"We are more alike, my friends, than we are unalike." ~Maya Angelou

Tuesday, October 19, 2010

Ten on Tuesday: The Many Faces of Grief

Six weeks have passed since Danny died and I have learned many things, among which are some of the different faces of grief; they are not what I had imagined. If you think this will sadden you, don't read on.  I feel the need to try to write down some of the feelings and emotions of this space in which I find myself, for myself. I think it helps me to heal.


1.  There are, of course, the haunted eyes, the catch in the voice and the sudden pressure behind the eyes and throat that comes at you, unannounced, at odd moments. You have to leave and be alone with your tears.

2.  There is also the solid wall that appears in your mind when you are following a perfectly logical sequence of thoughts. It feels like the engine of your mind has suddenly slipped out of gear and you are in neutral, for no apparent reason.

3.  There is the frustration of having to deal with situations and make decisions about subjects which are outside of your knowledge base.  For example: I was in Lowes today looking at air compressors. I thought I needed a small one in my garage so I would have easy access whenever I needed one ....I need one often, as it happens.  I realized that I knew nothing about air compressors.  NOTHING.  (Thank goodness my smart son-in-law found me one instead. Hooray!)  I have never needed to know anything about them before.

4.  There is the face of grief  that is loneliness; not for company, but for the company of that particular person with whom you were most comfortable. You turn to make a comment about the show you're watching, or you pick up the phone to call them, or you miss them in the very ordinary dances that fill the day: When I shower, he brushes his teeth; when I brush my teeth, he shaves; when I wash the dishes, he cleans the stove; when I sit on the porch he sits beside me and we smile at the beauty of the morning.....those ordinary dances.

5.  There is the subtle face of guilt that sneaks its head up now and then when you are feeling surprisingly happy and at peace. (How dare you be happy! What is wrong with you that you can be happy when he is dead and gone?)

6.  There is the face of confusion which grabs you by the throat and will as you try to look ahead, not only to next week but to next year and the year after that: what will I do?  It has been so long since I was simply myself; I am not sure who I am as a single strand of color, since I have been woven into another for so long.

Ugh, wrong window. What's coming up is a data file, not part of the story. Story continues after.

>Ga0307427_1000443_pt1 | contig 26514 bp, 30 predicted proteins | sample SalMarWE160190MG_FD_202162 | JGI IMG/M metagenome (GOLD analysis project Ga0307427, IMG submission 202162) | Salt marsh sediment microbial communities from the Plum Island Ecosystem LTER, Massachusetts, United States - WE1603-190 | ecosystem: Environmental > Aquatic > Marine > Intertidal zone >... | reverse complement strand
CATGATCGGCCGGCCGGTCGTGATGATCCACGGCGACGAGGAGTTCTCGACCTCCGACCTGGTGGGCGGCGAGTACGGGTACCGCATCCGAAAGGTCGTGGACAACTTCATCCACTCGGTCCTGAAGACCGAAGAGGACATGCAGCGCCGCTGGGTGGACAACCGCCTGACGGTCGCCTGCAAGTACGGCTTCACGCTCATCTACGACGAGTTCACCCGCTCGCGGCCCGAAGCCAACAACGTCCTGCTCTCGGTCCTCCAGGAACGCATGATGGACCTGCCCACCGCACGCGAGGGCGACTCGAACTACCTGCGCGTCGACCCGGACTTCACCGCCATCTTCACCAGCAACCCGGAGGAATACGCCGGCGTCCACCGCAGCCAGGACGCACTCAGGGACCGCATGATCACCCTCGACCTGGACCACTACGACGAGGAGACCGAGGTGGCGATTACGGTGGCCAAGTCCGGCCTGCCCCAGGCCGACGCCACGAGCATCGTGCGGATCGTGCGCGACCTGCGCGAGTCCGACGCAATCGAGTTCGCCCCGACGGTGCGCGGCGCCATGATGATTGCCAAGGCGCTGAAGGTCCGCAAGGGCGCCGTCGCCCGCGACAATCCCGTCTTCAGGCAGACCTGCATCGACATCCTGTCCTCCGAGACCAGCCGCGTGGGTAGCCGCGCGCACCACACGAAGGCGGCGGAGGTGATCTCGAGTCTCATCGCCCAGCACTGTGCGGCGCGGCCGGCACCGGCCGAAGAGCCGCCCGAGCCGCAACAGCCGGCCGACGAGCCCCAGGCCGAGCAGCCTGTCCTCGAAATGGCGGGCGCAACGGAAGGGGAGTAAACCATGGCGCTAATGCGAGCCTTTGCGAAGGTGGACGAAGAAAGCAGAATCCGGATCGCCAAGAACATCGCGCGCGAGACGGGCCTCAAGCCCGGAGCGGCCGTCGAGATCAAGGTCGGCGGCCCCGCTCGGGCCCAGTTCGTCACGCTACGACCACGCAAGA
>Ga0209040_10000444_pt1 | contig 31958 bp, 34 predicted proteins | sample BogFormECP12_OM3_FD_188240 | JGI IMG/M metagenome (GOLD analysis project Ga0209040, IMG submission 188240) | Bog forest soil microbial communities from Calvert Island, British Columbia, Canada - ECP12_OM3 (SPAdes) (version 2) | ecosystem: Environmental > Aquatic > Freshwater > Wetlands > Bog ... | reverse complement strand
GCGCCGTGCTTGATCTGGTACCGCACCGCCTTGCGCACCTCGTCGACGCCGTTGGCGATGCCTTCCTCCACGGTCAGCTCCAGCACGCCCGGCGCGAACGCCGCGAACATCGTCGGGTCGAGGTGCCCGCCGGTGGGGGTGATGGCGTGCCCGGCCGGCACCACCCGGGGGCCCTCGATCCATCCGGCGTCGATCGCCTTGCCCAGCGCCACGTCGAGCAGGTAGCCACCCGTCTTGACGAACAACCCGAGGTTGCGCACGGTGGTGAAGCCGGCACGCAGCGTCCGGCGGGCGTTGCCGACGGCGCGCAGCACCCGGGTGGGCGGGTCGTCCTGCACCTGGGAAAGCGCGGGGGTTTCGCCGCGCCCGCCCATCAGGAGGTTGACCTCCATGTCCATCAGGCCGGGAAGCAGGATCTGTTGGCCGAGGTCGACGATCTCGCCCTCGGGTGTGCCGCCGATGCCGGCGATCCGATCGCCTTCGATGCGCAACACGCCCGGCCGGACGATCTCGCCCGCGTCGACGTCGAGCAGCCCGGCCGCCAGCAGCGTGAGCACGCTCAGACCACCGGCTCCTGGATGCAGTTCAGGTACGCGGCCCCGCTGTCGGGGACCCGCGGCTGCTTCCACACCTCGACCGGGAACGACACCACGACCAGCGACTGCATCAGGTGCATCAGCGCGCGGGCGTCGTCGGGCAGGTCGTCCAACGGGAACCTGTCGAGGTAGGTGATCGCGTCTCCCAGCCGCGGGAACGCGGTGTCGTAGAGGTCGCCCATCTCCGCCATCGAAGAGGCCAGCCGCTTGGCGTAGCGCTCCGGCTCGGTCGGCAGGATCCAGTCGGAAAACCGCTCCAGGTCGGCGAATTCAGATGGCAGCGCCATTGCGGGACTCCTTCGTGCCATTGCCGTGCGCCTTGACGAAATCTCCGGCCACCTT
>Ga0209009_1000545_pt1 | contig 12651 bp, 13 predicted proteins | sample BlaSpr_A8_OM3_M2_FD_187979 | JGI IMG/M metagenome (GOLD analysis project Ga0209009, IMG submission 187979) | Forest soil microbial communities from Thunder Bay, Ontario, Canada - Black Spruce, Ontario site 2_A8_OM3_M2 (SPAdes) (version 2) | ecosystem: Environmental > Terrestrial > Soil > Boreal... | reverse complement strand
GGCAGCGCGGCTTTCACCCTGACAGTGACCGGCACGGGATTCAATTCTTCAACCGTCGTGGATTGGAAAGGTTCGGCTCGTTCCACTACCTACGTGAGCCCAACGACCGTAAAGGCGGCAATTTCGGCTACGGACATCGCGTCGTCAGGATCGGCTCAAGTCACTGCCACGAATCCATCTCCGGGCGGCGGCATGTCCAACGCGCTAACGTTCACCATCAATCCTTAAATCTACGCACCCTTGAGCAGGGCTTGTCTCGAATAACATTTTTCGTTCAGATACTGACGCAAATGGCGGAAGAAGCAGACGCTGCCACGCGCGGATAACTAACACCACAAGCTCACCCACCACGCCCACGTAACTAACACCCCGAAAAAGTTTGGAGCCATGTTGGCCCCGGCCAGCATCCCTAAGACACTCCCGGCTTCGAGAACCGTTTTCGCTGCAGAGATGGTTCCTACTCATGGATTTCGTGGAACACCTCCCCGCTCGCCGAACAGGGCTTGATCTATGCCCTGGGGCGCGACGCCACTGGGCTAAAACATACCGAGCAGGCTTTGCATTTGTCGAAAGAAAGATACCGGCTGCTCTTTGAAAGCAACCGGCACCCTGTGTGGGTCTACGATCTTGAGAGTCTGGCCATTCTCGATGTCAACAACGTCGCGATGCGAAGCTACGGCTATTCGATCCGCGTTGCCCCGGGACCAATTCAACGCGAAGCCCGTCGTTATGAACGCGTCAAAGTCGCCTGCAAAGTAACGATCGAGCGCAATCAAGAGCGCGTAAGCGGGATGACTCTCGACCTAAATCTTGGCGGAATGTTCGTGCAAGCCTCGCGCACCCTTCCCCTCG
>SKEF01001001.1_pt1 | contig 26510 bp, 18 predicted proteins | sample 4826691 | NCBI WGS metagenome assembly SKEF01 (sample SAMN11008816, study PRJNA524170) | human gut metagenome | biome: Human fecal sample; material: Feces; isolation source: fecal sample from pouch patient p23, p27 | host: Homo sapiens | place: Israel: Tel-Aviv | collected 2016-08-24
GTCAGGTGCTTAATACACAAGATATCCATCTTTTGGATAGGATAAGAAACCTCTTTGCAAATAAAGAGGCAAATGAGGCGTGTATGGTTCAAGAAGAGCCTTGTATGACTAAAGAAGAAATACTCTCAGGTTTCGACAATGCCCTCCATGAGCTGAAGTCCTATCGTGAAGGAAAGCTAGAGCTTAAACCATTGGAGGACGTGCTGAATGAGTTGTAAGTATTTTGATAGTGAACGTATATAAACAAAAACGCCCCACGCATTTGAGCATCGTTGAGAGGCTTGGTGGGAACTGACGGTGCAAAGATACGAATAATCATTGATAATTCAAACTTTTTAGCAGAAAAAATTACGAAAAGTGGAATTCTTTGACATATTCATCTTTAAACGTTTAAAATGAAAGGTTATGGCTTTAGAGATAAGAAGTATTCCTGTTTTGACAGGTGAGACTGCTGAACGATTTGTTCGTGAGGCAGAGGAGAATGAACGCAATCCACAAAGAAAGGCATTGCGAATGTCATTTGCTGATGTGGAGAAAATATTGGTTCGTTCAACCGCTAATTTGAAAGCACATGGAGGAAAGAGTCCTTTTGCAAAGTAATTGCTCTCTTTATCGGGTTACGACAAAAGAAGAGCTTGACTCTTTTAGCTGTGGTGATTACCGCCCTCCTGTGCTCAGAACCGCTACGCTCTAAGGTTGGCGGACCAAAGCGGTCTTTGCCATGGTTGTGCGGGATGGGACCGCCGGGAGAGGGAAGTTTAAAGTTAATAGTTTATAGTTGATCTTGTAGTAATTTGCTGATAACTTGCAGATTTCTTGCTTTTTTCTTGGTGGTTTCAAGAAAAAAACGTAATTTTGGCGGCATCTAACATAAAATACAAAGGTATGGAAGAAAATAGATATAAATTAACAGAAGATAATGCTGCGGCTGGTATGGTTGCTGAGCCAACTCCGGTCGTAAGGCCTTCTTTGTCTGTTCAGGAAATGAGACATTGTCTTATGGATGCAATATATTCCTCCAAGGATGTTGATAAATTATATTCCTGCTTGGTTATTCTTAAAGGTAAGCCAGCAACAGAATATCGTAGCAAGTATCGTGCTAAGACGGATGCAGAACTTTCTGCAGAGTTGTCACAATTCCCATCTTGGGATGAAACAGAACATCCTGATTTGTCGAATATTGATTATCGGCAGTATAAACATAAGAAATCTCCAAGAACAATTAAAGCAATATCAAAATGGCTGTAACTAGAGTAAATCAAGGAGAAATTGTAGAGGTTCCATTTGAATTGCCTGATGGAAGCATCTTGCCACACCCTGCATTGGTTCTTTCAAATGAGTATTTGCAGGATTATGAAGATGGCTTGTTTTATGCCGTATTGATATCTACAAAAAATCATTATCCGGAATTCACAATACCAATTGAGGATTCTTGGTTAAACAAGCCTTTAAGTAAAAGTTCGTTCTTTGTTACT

7.  There is the facet of grief which manifests itself as an inability to retain mental focus for any length of time. I used to be able to sit and disappear into a book for hours at a time; HOURS. I could write or play music, write poetry, work in the garden, sew on a quilt and be so engrossed in the work that the entire day would slip by unnoticed. Now I find that I cannot even stay in a book for more than thirty minutes, usually it is more like fifteen. My mind simply pops out and heads off in a new direction.  People assure me that I will get my own mind back again later on.  I hope so.

8.  There is the inability to make a quick decision about even the smallest of things.

9.  There are moments when I feel afraid of things that I have never been afraid of in my life, like the calling of coyotes that sing outside my door, or walking to the carport in the dark of night.  Ridiculous. I am not saying that I am afraid of these things all the time, just now and then, unexpectedly, for an instant.

10.  There is the desire to withdraw from conversations simply as a result of having nothing at all to say; a deep silence that sits in the heart of your soul. A deep sadness, as of one who has been left behind without a goodbye.

It has only been six weeks. I am sure there will be more to discover as I walk on through this particular journey.  Thank God I am not alone.

3 comments:

Abbey said...

That was hard to read in many ways, but expectedly so and definitely rings true. I cannot imagine losing my spouse, not in the very least and it has been many fewer years. We love you and are here for whatever we can be. Love you!

b said...

I identify with many of these. My situation is different yet in many ways the same. It's the history with someone that is so important. I know God has built that into us. You are surviving and will flourish in the love God has for you. You've put into words the feelings that so many people are experiencing. God bless you Debra.

kira said...

Aunt Deb, I really think you should write a book. I often find myself pondering your words days after I read them. They are thought provoking, and they touch the soul. The world needs more writers like you. I really enjoyed the line about being woven to another. I put it on my list of things I am hoping will happen when I meet someone. I put it on my cell phone for me to read when I forget what I'm really looking for.